Self-confidence is probably one of the most overused, yet misunderstood words in the English language. It has become associated with so many different ideas that we risk forgetting what it actually is. What is confidence then, really?
The origin of the word confidence is confidere (Latin), which means “full trust”. And today’s dictionary definition of self-confidence as “trust in one’s abilities and qualities” is a useful starting point.
Confidence is not about presenting ourselves well or having gravitas or being able to command the attention of a room. Some of the most confident people I have met have been surprisingly shy and softly spoken. Yet, they have been undeniably compelling as individuals and in many ways more naturally able to captivate people with their authentic style.
What is the source of their confidence then? I believe it arises from a deep belief in the unique paths they have each embraced in their lives.
Confidence is really about truly believing in what you are doing and why you are doing it.
Components of Confidence
There are things we can do to enable us to find this belief in ourselves. I would like to explore three such enabling components of confidence, which are fundamentally about how we relate to ourselves and our actions.
Where does the motivation for engaging in the area you want to be confident in come from? Is it something YOU want to do because YOU find it interesting/fun/uplifting /valuable/energising? Or is it something you think you SHOULD be doing because somebody said so, or because society expects it?
Public speaking and communication is an example of a common area that people seek to be more “confident” in. What strikes me here is how much easier it is to talk about something when you are really passionate about it. While surface solutions around voice projection, open posture etc. might help a bit around the edges, if the core belief in the subject matter does not exist, the message will never be as compelling as it could be.
When there is genuine belief in the topic, the speaker’s attention shifts from fear around “how well am I speaking” to “how best can I share this idea that I believe in”. That is the beginning of impactful communication.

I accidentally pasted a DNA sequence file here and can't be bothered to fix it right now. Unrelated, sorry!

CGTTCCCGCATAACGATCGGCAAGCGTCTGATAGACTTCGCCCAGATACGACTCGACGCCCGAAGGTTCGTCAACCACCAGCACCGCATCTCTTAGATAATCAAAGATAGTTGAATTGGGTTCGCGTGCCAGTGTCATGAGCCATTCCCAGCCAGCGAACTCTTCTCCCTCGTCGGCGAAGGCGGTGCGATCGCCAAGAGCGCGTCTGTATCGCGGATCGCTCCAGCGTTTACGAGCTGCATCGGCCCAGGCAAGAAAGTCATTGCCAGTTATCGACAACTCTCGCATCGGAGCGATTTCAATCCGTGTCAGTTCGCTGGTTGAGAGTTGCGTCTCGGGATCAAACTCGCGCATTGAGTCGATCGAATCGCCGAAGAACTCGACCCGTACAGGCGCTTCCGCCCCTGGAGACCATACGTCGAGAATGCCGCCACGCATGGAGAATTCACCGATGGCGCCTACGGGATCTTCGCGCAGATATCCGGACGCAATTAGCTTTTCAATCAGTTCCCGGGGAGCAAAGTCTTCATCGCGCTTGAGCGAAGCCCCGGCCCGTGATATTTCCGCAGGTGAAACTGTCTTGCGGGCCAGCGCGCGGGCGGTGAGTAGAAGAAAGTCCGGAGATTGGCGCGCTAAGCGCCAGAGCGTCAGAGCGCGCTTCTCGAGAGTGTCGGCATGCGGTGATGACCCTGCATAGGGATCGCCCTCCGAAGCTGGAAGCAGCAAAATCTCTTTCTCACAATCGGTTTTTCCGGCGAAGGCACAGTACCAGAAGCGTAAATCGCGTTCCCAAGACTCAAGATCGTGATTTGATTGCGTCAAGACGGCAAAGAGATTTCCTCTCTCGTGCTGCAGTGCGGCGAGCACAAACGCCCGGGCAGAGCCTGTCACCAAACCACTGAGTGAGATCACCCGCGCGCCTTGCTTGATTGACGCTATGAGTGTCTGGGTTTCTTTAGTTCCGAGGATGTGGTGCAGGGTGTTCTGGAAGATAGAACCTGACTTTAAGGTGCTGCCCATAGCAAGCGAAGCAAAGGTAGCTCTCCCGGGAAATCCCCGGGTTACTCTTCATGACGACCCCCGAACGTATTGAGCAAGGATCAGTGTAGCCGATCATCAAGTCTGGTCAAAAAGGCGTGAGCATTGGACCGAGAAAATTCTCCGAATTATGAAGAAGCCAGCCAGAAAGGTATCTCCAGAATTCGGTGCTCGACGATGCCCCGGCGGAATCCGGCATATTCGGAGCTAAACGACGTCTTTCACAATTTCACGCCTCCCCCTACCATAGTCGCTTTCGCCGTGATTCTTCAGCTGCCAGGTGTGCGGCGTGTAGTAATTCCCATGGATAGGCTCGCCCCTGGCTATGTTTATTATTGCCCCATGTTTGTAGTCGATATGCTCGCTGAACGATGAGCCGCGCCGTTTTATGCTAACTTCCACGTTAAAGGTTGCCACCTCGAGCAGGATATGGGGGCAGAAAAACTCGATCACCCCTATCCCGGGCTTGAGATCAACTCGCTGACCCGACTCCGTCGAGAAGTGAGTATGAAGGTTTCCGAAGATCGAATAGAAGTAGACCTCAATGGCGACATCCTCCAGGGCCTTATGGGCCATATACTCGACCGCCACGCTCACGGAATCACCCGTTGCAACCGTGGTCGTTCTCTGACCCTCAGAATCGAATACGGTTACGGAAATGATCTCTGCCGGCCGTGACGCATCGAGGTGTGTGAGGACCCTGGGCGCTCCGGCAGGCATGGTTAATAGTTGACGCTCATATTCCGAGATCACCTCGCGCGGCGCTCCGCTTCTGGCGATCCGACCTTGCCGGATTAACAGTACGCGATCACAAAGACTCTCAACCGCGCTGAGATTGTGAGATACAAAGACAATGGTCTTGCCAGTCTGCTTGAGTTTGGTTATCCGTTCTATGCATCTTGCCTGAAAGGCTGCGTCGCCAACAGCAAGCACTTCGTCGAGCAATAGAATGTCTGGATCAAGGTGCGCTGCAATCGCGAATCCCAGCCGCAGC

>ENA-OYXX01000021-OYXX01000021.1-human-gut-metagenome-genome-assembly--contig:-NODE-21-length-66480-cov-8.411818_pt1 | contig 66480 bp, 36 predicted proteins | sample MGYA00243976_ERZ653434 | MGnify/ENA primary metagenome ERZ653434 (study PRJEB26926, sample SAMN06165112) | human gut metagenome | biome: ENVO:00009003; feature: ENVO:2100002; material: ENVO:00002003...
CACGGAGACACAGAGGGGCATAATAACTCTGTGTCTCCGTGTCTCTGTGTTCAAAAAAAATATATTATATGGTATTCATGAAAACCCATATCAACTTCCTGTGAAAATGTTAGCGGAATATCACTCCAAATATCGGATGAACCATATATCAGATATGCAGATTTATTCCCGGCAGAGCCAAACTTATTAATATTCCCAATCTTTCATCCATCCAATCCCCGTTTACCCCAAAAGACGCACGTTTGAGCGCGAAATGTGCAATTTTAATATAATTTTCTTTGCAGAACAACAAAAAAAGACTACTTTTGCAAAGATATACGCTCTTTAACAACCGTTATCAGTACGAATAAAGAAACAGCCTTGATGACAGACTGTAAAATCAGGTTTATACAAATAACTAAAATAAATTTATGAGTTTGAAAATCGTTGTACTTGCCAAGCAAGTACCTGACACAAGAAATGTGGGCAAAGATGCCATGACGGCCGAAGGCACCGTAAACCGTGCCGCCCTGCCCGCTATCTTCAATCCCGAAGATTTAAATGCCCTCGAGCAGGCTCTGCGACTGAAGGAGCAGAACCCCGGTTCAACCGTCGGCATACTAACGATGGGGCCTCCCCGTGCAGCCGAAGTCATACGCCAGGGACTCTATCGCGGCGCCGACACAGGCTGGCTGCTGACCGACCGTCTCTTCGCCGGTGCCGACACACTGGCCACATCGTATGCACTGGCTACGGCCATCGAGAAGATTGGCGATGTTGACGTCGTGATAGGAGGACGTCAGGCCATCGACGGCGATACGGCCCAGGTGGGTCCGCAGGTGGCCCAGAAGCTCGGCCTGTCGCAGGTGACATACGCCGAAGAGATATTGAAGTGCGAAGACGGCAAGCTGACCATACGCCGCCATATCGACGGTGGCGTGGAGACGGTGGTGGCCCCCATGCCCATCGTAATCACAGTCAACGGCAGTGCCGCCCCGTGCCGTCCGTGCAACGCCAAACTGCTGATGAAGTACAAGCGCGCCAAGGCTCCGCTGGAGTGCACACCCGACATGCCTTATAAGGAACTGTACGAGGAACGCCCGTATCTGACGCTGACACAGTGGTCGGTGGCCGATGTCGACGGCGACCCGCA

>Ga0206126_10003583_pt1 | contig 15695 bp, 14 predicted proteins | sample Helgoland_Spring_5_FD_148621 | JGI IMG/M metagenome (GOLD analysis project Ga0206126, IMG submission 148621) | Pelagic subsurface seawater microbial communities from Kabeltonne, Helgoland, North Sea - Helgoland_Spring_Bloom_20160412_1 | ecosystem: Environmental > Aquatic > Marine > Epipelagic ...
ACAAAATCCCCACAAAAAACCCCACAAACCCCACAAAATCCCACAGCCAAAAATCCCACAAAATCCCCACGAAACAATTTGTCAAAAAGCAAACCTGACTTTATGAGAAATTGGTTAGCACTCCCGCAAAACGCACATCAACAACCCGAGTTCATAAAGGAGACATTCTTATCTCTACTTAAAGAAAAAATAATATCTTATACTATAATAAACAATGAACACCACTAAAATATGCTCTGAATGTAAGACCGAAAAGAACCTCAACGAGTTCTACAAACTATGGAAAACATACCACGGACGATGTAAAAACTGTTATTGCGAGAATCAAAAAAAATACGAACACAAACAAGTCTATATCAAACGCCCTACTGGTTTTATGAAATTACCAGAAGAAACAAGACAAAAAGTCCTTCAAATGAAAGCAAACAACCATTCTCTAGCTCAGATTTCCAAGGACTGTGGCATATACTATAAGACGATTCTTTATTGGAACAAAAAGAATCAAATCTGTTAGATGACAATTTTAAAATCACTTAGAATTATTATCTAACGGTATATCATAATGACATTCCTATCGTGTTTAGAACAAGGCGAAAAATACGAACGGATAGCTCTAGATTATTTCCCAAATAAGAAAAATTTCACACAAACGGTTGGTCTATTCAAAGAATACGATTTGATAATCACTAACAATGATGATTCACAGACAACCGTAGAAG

Not results focused
Not worrying about results is another enabler of confidence that is closely related to motivation. This component is about engaging in something for its own sake, rather than for the results it might produce.
Such engagement can really only arise by having a genuine curiosity into what you are doing, which then removes anxiety about the outcome. When curiosity about the process replaces a focus on the end, somewhat paradoxically the desired results will flow!
Being results focused can also lead us down the slippery slope of worrying about what others think. Remembering that you do not need to prove or justify yourself to anybody is very important here. We can use the belief in what we are doing to reorientate ourselves away from worrying about what others might think and towards curiosity about our work.
Our minds can sometimes become our own enemies. We can even begin to doubt ourselves in areas that we are very confident. This can set-off a chain reaction inside our heads of doubt feeding doubt.
Often such doubts arise when we start comparing and measuring ourselves. Even the most accomplished and skilled experts can fall into this trap. This tells us something very important ― confidence is not necessarily born out of skill, though it may be supported by it.
Even those with enormous skill can become victims of overthinking and worrying. Having the self-awareness to recognise these overthinking thought patterns when they arise is then crucial to supporting ourselves to find confidence.
Contrary to some schools of thought, confidence is not about being impressive or even necessarily related to having significant skill. One may know that they have a lot to learn in a particular field, but still be confident in where they currently stand. What makes such confidence possible is a fundamental belief in the intrinsic worth of what you are doing and why you are doing it.